The Italian square has historically been a central place for meeting and exchange, in which culture and history, symbols and traditions, found a prominent and privileged fulfillment. In Italian architectural and urban history, the square has been the center of the city, a “stage” in which identity, the sense of belonging to a community, and the daily manifestation of the city’s power were displayed through its design features.
The class will look at open Italian public spaces and the relationship between their architectural aspects and functions. The most famous piazzas (such as Piazza del Campo in Siena, Piazza Navona in Rome, Piazza San Marco in Venice among others) were purposely designed to accommodate crowds for festivals, markets, and religious or political celebrations, and now incorporate completely new functions. The class will analyze a selection of Italian public squares with the aim of understanding and re-actualizing their current meaning, taking into account their new and completely different contemporary use, needs and functions.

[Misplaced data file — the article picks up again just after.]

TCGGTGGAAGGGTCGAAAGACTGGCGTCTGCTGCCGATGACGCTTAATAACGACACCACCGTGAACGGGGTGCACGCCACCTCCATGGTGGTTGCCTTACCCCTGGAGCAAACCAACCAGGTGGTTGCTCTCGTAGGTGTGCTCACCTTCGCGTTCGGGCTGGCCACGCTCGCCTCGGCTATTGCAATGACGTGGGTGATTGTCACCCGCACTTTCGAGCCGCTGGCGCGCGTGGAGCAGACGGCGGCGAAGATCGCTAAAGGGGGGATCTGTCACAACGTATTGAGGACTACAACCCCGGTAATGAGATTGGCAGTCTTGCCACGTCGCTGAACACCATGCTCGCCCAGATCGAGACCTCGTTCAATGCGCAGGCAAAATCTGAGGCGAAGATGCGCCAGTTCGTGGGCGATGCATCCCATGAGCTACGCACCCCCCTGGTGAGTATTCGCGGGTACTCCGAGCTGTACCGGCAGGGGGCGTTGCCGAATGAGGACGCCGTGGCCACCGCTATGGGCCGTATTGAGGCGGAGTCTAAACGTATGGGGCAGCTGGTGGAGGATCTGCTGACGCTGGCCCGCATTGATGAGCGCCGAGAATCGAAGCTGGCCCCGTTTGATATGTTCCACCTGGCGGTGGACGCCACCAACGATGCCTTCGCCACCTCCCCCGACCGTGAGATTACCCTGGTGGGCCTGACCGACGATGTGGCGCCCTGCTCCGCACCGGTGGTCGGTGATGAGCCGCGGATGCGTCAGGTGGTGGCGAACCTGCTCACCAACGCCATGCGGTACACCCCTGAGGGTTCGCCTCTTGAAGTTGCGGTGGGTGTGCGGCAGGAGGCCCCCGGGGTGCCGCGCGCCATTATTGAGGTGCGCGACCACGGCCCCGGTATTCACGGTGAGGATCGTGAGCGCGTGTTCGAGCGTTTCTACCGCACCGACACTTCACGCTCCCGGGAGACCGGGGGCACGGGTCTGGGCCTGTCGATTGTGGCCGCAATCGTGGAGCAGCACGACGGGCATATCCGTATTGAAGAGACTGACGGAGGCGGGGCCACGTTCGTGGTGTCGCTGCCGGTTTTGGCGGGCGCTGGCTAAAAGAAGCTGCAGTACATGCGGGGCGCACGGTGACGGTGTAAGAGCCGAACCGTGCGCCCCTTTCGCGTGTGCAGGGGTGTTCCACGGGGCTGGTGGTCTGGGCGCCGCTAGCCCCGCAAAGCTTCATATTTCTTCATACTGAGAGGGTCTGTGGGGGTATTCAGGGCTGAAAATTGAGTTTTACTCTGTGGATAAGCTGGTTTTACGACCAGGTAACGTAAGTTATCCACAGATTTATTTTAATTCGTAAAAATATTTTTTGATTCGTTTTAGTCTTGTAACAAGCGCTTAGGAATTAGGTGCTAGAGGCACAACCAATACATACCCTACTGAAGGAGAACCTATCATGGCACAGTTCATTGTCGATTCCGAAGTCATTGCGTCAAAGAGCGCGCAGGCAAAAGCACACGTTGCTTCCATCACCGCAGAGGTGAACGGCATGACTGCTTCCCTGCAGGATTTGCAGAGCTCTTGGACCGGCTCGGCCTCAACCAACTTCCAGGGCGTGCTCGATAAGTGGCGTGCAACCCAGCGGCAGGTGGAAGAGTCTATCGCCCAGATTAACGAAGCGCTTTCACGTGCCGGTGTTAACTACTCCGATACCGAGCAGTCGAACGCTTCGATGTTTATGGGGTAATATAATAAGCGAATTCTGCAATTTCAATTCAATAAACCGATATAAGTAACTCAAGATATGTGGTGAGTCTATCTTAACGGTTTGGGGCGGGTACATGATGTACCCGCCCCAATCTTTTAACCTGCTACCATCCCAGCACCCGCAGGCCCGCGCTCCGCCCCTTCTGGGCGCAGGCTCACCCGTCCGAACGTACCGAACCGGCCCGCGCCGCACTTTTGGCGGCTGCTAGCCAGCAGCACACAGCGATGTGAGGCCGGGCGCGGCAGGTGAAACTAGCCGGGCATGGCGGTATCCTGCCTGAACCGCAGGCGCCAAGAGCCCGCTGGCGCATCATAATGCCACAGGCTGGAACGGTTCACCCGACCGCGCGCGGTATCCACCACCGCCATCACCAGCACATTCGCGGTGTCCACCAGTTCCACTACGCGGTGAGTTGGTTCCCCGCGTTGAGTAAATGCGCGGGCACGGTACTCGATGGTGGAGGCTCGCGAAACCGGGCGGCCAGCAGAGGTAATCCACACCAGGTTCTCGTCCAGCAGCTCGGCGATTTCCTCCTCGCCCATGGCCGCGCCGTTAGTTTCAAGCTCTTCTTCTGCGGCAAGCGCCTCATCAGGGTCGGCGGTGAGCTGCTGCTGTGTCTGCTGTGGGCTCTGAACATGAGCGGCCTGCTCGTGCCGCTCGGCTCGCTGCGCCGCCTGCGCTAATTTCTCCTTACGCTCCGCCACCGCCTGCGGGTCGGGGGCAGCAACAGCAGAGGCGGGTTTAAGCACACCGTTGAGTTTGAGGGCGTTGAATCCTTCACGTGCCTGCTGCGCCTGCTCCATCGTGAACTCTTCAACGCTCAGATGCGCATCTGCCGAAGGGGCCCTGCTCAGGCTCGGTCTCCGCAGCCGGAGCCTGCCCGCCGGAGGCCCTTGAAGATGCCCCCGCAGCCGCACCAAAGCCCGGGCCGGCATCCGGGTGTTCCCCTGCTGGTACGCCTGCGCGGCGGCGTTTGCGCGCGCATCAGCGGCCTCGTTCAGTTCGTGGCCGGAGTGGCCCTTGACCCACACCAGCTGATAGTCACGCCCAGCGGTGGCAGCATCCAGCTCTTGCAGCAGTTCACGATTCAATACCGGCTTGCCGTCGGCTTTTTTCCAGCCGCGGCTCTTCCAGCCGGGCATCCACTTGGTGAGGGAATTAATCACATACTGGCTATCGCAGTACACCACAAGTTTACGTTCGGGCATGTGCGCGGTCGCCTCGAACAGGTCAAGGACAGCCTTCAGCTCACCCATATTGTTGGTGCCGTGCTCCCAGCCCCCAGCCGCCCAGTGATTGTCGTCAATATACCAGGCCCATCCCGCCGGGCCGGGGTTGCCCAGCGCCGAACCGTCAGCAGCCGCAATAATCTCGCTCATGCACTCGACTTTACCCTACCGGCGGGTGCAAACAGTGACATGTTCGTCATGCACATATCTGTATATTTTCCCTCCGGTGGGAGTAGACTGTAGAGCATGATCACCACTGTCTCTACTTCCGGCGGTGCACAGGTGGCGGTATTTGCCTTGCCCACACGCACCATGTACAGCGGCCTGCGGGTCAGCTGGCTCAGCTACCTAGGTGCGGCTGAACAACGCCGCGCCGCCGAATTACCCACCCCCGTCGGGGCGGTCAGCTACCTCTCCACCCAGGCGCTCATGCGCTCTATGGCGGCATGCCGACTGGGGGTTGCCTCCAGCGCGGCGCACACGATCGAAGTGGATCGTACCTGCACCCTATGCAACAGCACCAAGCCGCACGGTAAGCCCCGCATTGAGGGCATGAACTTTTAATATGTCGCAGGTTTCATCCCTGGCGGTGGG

In a historical moment in which public space has come back to the center of public life as the locus for the display of collective happiness or discontent, it is becoming urgent to rethink the importance of the Italian piazza. The class will provide the student with an insight into the contemporary meaning of Italian public space and the ways in which it could serve to create the physical setting for the activities of public life today.
Course-related fee: A fee will be billed from Syracuse to cover the costs of equipment rental and special printing (Spring 2017 fee = $75). Note: Students will also incur out-of-pocket expenses for independent travel to a research site.